I tried to get up a couple of times a day and on the second day, with a little help from Nick, I was able to make it to the bathroom. By the fourth day I was able to make it on my own. When I’d finished, I opened the door to find Nick on the other side, applauding.
“It’s no big deal, I’ve been doing it by myself since I was two,” I said.
“Baby steps, Richie. This isn’t exactly a regular wound to recover from,” he replied and gently guided me back to bed. I smiled.
“I know it will take longer than normal. Hell, there’s nothing normal about any of this. It’s just weird to feel so…”
Two days after that I was up and about again. Still unfit, but not weak anymore; it was like my body had been reset to the unpractised teenager I was after my first death. My brain remembered all the moves, but my body had forgotten how to execute them; I was going to have to learn everything, all the muscle-memory, all over again.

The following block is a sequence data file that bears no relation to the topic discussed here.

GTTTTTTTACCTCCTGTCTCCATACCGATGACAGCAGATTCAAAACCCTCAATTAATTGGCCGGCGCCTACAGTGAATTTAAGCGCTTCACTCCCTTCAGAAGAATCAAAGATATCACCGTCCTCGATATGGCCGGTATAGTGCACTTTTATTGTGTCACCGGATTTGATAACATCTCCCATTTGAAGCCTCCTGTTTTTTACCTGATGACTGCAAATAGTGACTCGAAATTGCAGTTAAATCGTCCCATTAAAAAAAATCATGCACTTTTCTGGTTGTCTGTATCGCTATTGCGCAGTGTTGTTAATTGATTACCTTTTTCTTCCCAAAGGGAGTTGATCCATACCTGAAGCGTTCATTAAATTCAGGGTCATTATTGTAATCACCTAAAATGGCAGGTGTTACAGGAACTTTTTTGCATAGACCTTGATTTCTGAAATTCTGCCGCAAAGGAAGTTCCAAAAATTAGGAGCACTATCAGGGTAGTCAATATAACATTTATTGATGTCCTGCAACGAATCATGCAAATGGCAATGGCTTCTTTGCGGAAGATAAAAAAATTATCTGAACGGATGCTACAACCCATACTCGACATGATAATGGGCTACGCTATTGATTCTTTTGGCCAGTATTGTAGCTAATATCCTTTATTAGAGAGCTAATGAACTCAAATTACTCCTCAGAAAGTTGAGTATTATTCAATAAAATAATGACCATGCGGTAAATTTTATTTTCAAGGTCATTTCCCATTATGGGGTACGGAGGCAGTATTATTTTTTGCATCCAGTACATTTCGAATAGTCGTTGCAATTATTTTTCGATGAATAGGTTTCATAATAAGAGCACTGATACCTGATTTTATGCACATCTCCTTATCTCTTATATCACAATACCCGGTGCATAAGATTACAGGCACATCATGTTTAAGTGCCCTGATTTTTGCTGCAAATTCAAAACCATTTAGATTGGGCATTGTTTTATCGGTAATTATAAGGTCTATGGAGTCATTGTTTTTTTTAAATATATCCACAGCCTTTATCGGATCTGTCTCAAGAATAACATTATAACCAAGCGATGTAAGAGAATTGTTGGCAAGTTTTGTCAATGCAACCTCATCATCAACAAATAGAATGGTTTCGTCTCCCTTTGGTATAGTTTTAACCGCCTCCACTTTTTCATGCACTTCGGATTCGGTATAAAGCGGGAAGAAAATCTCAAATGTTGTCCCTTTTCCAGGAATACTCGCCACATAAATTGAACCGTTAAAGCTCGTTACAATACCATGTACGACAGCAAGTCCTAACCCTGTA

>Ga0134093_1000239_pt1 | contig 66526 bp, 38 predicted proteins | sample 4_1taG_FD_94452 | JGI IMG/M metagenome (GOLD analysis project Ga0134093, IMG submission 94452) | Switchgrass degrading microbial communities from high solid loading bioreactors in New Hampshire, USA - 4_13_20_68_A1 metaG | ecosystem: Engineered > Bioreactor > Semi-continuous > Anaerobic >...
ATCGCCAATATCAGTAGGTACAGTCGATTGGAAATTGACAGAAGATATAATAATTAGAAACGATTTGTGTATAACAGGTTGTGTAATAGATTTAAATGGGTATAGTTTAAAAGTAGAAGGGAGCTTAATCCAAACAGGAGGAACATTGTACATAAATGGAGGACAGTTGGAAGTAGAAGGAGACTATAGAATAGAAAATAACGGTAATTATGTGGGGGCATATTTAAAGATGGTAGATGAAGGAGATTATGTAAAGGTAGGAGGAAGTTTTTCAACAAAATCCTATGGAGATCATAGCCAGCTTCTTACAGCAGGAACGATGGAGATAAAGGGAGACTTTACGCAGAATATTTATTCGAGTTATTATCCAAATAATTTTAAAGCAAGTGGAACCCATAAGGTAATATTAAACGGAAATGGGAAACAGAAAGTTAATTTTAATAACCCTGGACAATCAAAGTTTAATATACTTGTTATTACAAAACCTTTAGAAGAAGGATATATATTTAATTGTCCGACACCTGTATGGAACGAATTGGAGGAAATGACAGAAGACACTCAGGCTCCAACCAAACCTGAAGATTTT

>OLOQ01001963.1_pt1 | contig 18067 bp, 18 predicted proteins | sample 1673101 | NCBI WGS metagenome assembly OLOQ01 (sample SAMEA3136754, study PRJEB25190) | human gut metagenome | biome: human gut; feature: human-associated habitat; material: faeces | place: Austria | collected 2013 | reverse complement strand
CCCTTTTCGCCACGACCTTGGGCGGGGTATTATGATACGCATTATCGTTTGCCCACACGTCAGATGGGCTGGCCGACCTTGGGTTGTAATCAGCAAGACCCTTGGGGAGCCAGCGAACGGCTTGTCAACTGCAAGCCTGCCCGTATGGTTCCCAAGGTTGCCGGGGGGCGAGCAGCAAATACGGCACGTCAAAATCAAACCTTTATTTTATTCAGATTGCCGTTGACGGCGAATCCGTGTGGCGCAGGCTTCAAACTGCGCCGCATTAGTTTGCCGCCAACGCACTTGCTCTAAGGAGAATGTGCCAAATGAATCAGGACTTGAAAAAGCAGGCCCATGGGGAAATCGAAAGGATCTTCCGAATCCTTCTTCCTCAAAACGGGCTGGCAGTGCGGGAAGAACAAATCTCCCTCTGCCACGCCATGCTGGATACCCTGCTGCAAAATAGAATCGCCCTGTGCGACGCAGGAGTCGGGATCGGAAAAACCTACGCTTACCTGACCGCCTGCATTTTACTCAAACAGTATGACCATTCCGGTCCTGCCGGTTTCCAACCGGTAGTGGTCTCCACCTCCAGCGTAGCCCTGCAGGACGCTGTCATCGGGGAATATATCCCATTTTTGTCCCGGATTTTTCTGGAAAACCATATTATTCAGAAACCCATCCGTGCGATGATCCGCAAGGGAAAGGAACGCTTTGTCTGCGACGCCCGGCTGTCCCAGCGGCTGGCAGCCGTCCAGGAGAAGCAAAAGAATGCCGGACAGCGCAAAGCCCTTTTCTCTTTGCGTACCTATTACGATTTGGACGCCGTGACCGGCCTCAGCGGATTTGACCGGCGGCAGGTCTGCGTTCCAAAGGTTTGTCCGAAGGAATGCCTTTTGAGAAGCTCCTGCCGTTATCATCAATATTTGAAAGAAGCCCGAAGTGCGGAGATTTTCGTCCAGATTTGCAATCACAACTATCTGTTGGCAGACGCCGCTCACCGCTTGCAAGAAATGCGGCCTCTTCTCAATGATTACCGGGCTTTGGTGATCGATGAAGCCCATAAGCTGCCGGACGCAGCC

I started to train again; nothing too strenuous at first, just walks, short runs and some Tai Chi kata to get my muscles working again. Nick would come with me and even though I knew he was babysitting me I was glad of the company. I liked Nick, it was good to talk to someone closer to my own age, and I’d never admit it but I was kinda nervous to be off Holy Ground; I’d not even picked up my sword since I woke up in Amanda’s bed, how could I win a Challenge?
Ten days in, we came back to Sanctuary after a session to find Amanda had company.
“Son of a bitch! Richie?!”
It was a good job Joe was sitting or he’d probably have fallen down.
“Didn’t you tell him?” Nick asked Amanda.
“Of course, but telling isn’t the same as seeing,” she replied.
“Hi Joe,” I said. What else was there to say?
“He comes back. From a beheading. And he says ‘hi Joe’. You are one frustrating… C’m’here,” he said.
I obeyed and he turned on the stool to hug me.
“It’s real good to see ya, kid.”
“It’s good to be here,” I quipped.
“Do you have any idea…?”
“How I’m back? No idea. Books are your department Watcher-man.”